Who does, you reply.
Yet, as anthropologist David Graeber explains, most of us believe it is our moral responsibility to repay our debts. We are even more fervently convinced that others should pay them. There is a strange, largely unexamined tension between these two positions and it is a tension we will be forced to reconcile in the near future. As members of the second most indebted households in the world, Australians will have plenty of moral responsibility to address. We will also develop a growing intimacy with friendly collections agencies.
I don’t like debt collectors because they offend my social sensibilities. The person that comes to your house demanding money with menace has come to a strange place if you welcome their arrival. If you don’t think there is veiled threat behind such a relationship, try not paying and see how it works out. Happily, with the arrival of the mobile phone, the notion of home and your personal space has taken on a much wider dimension. The debt collector can reach you anytime and anywhere.
I Am A Felon
This was made clear to me over the past week through a number of interactions with Milton Graham. Who is Milton Graham? It’s a clever name for a collections agency. A call from someone named Milton is unlikely to bring on a bout of tremulous dystonia. It is more likely to have the effect of chamomile tea. In the film world, the Miltons are always the gormless, harmless, bumbling types that suffer at the hands of Jacks and Barrys; the fellow who never gets the girl. However, before changing his name by deed poll, Milton had operated under the name Dun & Bradstreet. Get a call from them and you certainly sit up straight.
Anyway, it seems I owed the Graham family some money and they were going to collect it one way or another. I had received advice from the Australian Tax Office three weeks earlier telling me I owed them $3,021 in back taxes. I made a note that it had to be paid and promptly forgot about it. It didn’t appear to be urgent. There was no sense that this was going to stop Scott from achieving his surplus. You know, the one that forces the rest of us into debt. So I waited, confident that I would receive another gentle urging somewhere in the future.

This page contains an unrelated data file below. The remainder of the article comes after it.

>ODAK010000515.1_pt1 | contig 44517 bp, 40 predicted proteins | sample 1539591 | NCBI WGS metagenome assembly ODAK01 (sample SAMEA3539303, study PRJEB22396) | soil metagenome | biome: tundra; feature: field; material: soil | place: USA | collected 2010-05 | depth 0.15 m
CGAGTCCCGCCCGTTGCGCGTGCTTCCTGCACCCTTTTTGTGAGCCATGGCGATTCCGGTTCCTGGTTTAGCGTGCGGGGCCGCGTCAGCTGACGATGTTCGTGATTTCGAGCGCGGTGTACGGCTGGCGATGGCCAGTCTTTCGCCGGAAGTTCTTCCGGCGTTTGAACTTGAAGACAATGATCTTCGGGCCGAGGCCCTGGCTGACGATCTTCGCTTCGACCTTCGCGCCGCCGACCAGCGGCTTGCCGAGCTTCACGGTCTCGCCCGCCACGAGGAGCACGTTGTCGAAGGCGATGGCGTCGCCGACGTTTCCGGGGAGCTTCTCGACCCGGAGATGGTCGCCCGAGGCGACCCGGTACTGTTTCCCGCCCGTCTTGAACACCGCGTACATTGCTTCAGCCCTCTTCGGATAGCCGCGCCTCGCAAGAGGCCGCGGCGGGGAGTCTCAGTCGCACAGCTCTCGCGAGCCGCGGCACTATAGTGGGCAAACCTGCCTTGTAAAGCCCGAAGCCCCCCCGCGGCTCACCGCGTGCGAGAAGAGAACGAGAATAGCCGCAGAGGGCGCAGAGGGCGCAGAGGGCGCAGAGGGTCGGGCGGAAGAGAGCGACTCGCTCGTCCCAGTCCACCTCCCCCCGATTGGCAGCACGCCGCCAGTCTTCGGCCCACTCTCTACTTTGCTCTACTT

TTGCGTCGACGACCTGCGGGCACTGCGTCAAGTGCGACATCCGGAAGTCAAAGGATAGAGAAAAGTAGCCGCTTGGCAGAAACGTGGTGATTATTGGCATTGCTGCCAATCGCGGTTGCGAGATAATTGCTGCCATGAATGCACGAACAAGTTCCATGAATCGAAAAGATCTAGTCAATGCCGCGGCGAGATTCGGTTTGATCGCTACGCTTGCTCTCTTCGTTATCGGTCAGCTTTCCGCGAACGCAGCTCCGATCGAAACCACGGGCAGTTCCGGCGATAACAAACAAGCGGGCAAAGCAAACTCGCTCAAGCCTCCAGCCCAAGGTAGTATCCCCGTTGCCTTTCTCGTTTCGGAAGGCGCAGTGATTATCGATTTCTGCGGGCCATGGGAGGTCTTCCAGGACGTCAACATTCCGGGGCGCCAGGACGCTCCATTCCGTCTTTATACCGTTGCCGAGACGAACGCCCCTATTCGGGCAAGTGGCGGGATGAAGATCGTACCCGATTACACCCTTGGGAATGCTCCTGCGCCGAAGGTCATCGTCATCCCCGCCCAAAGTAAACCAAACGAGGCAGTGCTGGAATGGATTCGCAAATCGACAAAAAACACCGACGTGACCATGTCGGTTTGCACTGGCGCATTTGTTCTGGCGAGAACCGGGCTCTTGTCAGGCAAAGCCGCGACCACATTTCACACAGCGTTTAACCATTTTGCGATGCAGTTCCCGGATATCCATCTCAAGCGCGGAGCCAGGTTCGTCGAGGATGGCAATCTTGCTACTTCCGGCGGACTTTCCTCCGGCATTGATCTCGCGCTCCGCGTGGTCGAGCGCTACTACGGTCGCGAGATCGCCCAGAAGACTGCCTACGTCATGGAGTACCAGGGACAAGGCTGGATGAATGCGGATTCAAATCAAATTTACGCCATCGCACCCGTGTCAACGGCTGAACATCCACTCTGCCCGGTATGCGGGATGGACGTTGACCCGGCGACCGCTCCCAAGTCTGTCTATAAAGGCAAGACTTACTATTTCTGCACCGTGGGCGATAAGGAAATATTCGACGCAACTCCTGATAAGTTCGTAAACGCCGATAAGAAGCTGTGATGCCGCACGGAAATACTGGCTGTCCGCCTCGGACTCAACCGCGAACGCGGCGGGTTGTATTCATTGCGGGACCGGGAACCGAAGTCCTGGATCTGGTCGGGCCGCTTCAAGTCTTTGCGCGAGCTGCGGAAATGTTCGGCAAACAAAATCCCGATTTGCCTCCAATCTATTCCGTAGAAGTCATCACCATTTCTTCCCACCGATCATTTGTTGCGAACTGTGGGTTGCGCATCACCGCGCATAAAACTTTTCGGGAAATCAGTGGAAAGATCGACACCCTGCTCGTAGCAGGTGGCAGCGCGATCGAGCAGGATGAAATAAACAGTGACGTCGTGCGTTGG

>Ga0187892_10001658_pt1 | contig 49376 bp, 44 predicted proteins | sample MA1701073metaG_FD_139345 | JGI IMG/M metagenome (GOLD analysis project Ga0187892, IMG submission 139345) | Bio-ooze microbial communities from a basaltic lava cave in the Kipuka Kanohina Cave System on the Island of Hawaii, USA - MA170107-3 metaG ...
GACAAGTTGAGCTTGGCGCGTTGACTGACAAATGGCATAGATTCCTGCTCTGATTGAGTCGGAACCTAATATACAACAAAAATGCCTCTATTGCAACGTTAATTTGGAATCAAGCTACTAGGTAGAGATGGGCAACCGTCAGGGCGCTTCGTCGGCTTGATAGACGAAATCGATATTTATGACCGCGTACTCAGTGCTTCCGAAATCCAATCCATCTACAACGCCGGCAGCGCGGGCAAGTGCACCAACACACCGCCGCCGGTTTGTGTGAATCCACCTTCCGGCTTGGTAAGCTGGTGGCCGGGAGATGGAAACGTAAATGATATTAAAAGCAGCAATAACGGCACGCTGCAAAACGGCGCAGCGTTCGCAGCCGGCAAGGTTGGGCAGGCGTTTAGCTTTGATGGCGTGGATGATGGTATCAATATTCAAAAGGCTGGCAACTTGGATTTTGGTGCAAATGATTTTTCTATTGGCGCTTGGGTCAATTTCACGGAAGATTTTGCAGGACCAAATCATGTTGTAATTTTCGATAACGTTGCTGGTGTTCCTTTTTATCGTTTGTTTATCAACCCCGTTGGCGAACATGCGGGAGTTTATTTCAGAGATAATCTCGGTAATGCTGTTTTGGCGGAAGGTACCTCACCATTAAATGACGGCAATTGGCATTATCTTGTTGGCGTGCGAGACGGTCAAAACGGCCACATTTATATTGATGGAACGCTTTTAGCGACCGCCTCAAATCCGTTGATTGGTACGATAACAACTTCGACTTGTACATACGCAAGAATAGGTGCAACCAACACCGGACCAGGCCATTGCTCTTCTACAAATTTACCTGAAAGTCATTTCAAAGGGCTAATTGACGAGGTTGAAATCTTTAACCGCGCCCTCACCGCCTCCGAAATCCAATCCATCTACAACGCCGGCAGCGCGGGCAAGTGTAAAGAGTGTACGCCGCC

The urging came in another letter but it wasn’t the friendly reminder I was expecting. The Government had already called on Milton and the Yubitsume boys. I’d been sold. In another age it would’ve been into slavery. I had one day, that day, to pay or the collection process would start at 8pm that night. It seems from one minute past that deadline my tardiness would become Mlton’s profit. That also seems to be reason for dispensing with the reminder letter. If I pay on time, Milton doesn’t get his money. There is a moral in there somewhere but it’s being strangled. You have to pay your debt. I paid. I know it was an act of cowardice but I paid.
Milton the Shape-Shifter
That’s enough of Milton for another year or so I thought. Sitting in a Katoomba café last Saturday around 1pm my phone buzzed with a text message. Yes, it was Milton.
“Hi Warren Lachlan [including my middle name in the greeting was a nice homely touch], please call Milton Graham (Previously Dun & Bradstreet) 1300 663 834 to discuss an important matter. Please quote [reference number] when you call. Thank you.”
I called back. Imagine my surprise and pleasure at being told I was number 3 in the queue. Who were 1 and 2? Some poor woman on the Federal Government’s “Parents Next” program who hadn’t been told that four kids gave her an exemption, had been bumped off her support pension and been overpaid or some bloke with a Robodebt from 1964, 65 years old and on NewStart. An automated promise to call me back allowed me to skip the queue.
A few minutes later Sharon called me.
She wasn’t from Milton Graham but from the ATO. Strange, I thought, they must be sharing a house. What was more surprising was that Sharon didn’t know who I was.
“My name is Sharon from Australian Taxation Office. Can I start with your name and date of birth?”